Why does light diffract?

  • Thread starter AlanPartr
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I was wondering if anyone knew why light (or any other particles) diffracts when it goes through an aperture?
 

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Originally posted by AlanPartr
I was wondering if anyone knew why light (or any other particles) diffracts when it goes through an aperture?
If you want an answer to this question in terms of particles, rather than waves, you can do no better than to read Feynman's book QED: The Strange Theory of Light and Matter.
 
  • #3
Integral
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This is due to the wave nature of light. It is was well documented in the 19th century. You may wish to research the work of Fresnel and Fraunhofer for the classical presentation.

For the particle aspect of it read QED by Richard Feynman.
 
  • #4
Chi Meson
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THe quantum explanation is currently the best explanation, and for that you would need to read Feynman's "QED" (it's a thin book that takes a long time to read). BUt before reading this book, you need a full-year of introduction to physics, including basic vectors (vector arrows are used when analyzing photons, but they are called "amplitudes" which actually means "probability.")

The best thing about Feynman's QED is that the same explanation also explains refraction, reflection and interference. This is the kind of simplification that Physics is all about.

In an undeniably insufficient explanation:
Photons will take a certain path that will require the least amount of time to reach a point at which there is a greater-than-zero probability of existing there. Due to the nature of all the possible paths for the photon, there will be points of higher and lower probability (that the photon will be there) Bright diffraction "fringes" indicate zones of high probability and dark "fringes" indicate regions of near zero probability.

IF you want the old explanation of "why diffraction of light" then you must follow the wave model. Do a google search for "Huygens' Principle." It's not easy either, and it's also incorrect for light (according to our current, most accepted explanation).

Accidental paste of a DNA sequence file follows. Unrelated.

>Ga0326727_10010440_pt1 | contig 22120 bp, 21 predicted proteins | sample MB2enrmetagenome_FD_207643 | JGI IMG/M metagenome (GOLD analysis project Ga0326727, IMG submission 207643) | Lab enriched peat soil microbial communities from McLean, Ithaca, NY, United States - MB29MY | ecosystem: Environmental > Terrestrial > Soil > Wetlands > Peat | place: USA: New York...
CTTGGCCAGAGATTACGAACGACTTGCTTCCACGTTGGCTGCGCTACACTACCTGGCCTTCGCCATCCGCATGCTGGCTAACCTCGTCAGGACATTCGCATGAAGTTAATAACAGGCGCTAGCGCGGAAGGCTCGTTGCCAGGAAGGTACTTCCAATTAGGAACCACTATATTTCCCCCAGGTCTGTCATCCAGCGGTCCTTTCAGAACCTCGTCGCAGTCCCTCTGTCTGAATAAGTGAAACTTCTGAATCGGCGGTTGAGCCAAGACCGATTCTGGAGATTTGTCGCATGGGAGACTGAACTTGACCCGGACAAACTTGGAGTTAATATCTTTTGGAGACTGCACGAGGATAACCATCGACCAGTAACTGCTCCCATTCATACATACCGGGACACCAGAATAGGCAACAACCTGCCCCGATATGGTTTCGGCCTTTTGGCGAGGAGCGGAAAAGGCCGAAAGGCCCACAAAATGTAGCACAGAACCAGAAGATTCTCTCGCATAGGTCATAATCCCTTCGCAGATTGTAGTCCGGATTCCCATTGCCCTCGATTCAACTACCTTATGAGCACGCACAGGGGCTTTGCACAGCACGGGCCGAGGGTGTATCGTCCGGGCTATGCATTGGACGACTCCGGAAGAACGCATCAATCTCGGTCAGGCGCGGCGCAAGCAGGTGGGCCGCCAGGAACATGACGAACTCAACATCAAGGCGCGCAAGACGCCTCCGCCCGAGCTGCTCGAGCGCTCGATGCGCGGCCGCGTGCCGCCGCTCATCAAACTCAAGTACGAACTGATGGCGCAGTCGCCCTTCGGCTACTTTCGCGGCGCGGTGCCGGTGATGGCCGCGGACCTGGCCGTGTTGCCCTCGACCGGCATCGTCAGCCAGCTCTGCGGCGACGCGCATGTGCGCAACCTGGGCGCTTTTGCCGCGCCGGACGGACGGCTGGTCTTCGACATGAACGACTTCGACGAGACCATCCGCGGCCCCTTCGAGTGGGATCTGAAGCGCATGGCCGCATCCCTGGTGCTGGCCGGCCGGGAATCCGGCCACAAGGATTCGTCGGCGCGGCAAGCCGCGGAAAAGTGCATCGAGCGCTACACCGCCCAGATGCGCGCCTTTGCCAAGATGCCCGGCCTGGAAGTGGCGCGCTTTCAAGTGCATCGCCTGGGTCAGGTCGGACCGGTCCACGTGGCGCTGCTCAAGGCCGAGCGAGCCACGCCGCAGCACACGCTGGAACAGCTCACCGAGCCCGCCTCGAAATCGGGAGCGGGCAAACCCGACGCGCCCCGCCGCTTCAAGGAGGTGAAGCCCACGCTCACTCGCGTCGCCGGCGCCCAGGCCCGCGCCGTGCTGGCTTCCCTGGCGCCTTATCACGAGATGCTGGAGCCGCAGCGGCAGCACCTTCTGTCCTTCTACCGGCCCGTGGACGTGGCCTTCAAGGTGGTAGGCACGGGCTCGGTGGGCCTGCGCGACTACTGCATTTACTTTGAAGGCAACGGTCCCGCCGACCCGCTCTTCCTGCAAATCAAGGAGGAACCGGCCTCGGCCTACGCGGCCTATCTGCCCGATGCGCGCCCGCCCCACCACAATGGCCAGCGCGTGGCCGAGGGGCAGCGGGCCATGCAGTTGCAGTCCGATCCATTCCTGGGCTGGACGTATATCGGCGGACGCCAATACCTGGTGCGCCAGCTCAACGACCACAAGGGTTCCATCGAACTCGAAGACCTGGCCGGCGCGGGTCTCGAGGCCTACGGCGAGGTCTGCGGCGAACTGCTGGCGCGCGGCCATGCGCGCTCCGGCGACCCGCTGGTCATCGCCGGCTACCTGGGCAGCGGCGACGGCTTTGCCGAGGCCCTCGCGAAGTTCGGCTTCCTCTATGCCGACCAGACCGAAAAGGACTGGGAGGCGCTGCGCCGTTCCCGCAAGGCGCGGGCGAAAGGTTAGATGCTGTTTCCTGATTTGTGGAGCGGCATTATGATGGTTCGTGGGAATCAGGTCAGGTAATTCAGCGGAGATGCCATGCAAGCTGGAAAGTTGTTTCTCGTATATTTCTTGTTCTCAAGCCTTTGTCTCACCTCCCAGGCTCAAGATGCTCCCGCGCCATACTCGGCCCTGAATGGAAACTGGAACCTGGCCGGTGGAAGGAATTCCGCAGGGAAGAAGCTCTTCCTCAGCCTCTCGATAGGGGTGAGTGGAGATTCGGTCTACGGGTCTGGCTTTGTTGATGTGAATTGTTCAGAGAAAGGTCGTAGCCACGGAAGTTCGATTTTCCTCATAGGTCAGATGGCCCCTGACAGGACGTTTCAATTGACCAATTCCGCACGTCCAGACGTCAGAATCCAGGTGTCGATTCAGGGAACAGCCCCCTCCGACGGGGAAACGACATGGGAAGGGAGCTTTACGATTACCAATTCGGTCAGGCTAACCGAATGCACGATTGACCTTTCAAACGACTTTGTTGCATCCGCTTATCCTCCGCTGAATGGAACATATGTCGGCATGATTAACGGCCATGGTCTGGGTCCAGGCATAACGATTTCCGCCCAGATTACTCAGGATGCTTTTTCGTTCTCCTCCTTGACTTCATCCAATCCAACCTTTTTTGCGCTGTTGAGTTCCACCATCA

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Chi Meson
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Dang it!

Why can't I ever get the first word in?
 
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Integral
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It is reassuring that we all posted the same reference! :smile:
 
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Originally posted by Chi Meson
THe quantum explanation is currently the best explanation, and for that you would need to read Feynman's "QED" (it's a thin book that takes a long time to read). BUt before reading this book, you need a full-year of introduction to physics
I don't want to scare Alan off ... Feynman's book was based off of lectures intended for laymen, and I think you can absorb a great deal from it without prior exposure to physics or vectors.
 
  • #8
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cheers

cheers

looks like ive got some reading to do
 
  • #9
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Originally posted by Ambitwistor
I don't want to scare Alan off ... Feynman's book was based off of lectures intended for laymen, and I think you can absorb a great deal from it without prior exposure to physics or vectors.
You only need to read the first two chapters (of four).
My 16/17 year old Physics students are all told to read it - they cope (just about), so don't be put off Alan. It is a very good book.
 

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